« Back to Field Reports

Hurricane Irma Field Report – continuing progress in the British Virgin Islands

Since 6 September, Team Rubicon UK Greyshirts have been working in several different islands in the Caribbean in response to the triple hurricane surge of Irma, Jose and Maria. As Team Rubicon UK’s operations in the Turks and Caicos Islands, Antigua, Barbuda, Dominica and Barbados come to a close, volunteers remain in the British Virgin Islands and are continuing recovery work that began five weeks ago. Simon Gee, a Greyshirt currently based in Tortola, has an update on what the teams have been up to in the BVI.

Team Rubicon have been working tirelessly over the last five weeks to identify and conduct rapid needs assessments and urgent repairs on public buildings in the British Virgin Islands. These include 13 schools, a care home for the elderly, a fire station, Virgin Gorda International Airport, a communications mast and the Virgin Islands Search and Rescue Base. Volunteers have also assisted various organisations in areas such as logistics, personnel coaching, and working with governmental bodies to coordinate the distribution of aid.

The most notable achievements to date are as follows:

Adina Donovan Care Home

Situated in Road Town, Tortola, Adina Donovan Care Home is responsible for the care of 25 elderly residents some of whom require extra care due to deteriorating health.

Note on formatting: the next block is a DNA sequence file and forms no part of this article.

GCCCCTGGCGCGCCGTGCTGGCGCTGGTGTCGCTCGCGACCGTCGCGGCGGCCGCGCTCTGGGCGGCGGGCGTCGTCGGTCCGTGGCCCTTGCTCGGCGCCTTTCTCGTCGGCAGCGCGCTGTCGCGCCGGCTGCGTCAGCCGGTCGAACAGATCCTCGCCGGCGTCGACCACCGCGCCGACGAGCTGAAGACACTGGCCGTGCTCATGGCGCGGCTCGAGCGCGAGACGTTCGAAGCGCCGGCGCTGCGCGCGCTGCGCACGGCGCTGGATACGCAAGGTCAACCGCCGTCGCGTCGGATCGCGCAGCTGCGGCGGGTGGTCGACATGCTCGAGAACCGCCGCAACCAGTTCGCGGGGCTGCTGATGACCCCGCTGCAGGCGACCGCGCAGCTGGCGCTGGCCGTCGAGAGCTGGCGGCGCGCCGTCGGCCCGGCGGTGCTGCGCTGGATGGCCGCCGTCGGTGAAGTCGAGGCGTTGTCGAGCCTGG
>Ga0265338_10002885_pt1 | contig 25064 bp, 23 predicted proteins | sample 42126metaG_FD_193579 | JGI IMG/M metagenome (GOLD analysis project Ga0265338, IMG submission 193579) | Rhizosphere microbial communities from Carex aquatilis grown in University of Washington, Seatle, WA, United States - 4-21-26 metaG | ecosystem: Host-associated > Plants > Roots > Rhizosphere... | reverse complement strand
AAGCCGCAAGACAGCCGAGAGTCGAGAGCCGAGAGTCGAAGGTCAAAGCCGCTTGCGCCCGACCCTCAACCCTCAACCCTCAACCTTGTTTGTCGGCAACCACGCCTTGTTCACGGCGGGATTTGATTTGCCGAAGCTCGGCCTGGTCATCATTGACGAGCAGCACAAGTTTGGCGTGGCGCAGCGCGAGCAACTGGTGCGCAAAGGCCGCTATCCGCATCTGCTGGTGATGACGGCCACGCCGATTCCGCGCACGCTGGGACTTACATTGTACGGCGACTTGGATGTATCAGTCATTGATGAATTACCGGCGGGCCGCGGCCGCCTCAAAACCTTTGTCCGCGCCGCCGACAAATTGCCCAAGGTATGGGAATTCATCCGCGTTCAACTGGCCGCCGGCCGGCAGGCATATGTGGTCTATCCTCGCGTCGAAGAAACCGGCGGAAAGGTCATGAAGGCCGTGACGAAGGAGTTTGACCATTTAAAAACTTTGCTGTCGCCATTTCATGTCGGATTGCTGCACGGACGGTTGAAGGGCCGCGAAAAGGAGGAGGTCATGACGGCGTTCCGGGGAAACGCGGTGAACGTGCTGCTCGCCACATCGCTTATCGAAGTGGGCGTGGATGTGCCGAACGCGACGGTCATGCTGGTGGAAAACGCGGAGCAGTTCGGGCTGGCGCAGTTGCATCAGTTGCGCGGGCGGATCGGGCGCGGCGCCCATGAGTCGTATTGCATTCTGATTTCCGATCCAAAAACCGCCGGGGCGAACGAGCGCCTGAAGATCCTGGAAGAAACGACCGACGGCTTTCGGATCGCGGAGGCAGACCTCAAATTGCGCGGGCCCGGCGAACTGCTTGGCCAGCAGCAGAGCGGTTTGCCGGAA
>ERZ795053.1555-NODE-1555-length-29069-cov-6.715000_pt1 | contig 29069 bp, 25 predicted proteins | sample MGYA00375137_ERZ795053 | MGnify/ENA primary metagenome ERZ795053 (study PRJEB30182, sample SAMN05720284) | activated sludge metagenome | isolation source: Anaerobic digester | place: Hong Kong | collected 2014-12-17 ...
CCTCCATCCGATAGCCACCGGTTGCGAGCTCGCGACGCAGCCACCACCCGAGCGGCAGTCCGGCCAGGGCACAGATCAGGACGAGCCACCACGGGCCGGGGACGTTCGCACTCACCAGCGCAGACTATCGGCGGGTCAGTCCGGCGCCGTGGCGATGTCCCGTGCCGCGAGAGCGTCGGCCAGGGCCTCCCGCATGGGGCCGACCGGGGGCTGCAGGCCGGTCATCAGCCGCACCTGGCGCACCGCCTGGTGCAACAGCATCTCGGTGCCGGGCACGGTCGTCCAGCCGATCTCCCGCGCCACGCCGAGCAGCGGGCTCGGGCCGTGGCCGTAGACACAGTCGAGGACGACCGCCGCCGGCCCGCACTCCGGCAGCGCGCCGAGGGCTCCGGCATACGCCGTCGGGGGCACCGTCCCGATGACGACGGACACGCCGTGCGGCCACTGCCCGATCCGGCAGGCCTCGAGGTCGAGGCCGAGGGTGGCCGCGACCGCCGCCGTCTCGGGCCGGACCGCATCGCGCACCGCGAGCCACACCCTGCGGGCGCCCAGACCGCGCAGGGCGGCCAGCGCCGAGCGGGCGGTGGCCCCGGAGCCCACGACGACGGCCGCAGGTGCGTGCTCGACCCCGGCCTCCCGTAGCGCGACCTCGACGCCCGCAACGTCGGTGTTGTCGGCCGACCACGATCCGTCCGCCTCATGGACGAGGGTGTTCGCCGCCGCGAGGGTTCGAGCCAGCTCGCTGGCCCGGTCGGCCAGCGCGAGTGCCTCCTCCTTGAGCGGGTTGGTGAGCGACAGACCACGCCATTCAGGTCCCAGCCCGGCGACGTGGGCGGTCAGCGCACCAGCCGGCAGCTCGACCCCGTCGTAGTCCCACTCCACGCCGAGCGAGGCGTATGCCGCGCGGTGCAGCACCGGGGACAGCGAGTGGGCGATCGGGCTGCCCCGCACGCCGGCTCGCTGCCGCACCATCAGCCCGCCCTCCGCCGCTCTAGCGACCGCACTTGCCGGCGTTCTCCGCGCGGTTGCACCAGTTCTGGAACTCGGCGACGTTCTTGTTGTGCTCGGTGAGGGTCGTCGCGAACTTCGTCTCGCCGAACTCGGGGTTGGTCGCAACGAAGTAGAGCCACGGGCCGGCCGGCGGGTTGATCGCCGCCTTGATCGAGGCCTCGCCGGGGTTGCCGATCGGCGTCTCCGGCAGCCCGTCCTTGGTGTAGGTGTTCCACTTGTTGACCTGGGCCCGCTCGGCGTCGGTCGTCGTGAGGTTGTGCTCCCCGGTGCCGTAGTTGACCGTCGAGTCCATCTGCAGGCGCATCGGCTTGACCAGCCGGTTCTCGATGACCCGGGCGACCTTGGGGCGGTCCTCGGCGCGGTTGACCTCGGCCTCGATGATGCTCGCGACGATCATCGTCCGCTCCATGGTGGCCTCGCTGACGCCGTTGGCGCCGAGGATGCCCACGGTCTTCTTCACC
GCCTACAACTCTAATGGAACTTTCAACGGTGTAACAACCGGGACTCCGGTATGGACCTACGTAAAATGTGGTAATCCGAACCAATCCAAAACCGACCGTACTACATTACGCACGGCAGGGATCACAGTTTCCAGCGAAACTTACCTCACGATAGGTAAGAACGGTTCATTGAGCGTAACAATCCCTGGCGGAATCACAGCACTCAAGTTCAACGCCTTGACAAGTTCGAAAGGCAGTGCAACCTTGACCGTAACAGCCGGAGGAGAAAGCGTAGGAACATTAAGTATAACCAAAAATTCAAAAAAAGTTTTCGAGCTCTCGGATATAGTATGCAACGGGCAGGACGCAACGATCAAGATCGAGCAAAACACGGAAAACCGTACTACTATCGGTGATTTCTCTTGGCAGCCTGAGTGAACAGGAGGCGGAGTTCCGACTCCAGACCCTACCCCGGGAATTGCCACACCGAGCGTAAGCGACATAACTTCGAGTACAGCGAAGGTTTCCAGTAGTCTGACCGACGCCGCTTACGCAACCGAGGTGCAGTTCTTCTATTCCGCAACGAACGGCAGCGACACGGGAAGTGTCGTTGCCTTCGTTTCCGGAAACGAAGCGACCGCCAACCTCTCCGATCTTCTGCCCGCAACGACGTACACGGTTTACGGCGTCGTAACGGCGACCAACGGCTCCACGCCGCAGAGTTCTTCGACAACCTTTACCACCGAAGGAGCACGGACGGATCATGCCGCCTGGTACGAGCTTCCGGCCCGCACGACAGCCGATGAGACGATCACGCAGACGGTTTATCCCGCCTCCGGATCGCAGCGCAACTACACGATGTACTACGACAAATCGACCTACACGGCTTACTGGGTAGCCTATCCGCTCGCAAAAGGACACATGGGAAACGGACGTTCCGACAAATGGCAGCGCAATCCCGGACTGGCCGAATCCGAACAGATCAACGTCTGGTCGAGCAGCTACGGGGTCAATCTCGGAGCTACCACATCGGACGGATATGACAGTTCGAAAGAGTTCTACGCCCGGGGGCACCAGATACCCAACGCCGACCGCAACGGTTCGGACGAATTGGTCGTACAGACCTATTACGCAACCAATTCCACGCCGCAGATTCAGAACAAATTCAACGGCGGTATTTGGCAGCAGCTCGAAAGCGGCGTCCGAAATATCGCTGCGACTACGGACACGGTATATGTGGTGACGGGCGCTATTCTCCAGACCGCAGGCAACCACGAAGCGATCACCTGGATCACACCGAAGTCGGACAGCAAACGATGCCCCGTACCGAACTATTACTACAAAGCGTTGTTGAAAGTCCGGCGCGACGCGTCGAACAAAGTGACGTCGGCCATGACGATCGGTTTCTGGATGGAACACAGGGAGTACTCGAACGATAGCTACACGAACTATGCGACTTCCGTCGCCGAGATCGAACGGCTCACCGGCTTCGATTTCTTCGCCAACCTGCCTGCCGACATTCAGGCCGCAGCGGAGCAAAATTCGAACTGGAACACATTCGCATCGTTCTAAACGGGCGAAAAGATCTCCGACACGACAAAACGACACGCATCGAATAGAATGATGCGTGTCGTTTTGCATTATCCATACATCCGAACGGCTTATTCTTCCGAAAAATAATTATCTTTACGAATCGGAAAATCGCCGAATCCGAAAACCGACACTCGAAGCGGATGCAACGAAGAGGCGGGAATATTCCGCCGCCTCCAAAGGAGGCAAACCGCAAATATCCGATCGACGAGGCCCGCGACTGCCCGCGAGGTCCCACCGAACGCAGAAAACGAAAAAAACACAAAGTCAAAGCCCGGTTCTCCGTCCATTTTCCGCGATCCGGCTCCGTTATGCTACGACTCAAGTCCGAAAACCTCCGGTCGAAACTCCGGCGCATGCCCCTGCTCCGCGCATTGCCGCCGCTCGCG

Hurricane Irma substantially damaged the upper floor of the split-level Adina Donovan building, with complete loss of the roof. This led to widespread flooding and damage to personal belongings, furniture and medical equipment. TR strike teams cleared out the building to reduce health risk and allow structural assessment. This consisted of removal of remaining collapsed building structure such as roof joists, furniture, medical equipment and personal belongings. This was followed by a complete clean out of remaining dirt, debris and water.

With the loss of upper floor space the centre was forced to make even more use of its wooden covered deck area for residents during the day. However, the area is now badly affected by mosquitoes which are attracted to the water-logged foundations that are all that remain of a neighbouring property, and this presents a health risk to the residents. To alleviate this problem drainage trenching was constructed and the foundations broken out to remove stagnating water now and in the future.

Beneficiaries 35 residents and staff

Cedar International School

Cedar International School is a non-profit baccalaureate school on the edge of Road Town, Tortola. Unlike most schools on Tortola, Cedar’s buildings and teaching materials survived relatively unscathed after both Hurricanes Irma and Maria. This along with reduced student intake (70 instead of 268 for the autumn semester arising from the evacuation of many children until the New Year), created an opportunity for Principal Scott Crawford to support the island community by accommodating displaced schoolchildren and teachers with schooling on the CIS campus. Its outside areas were however insecure with damage to fencing, communal areas, play areas and sports pitch preventing children from coming back to school.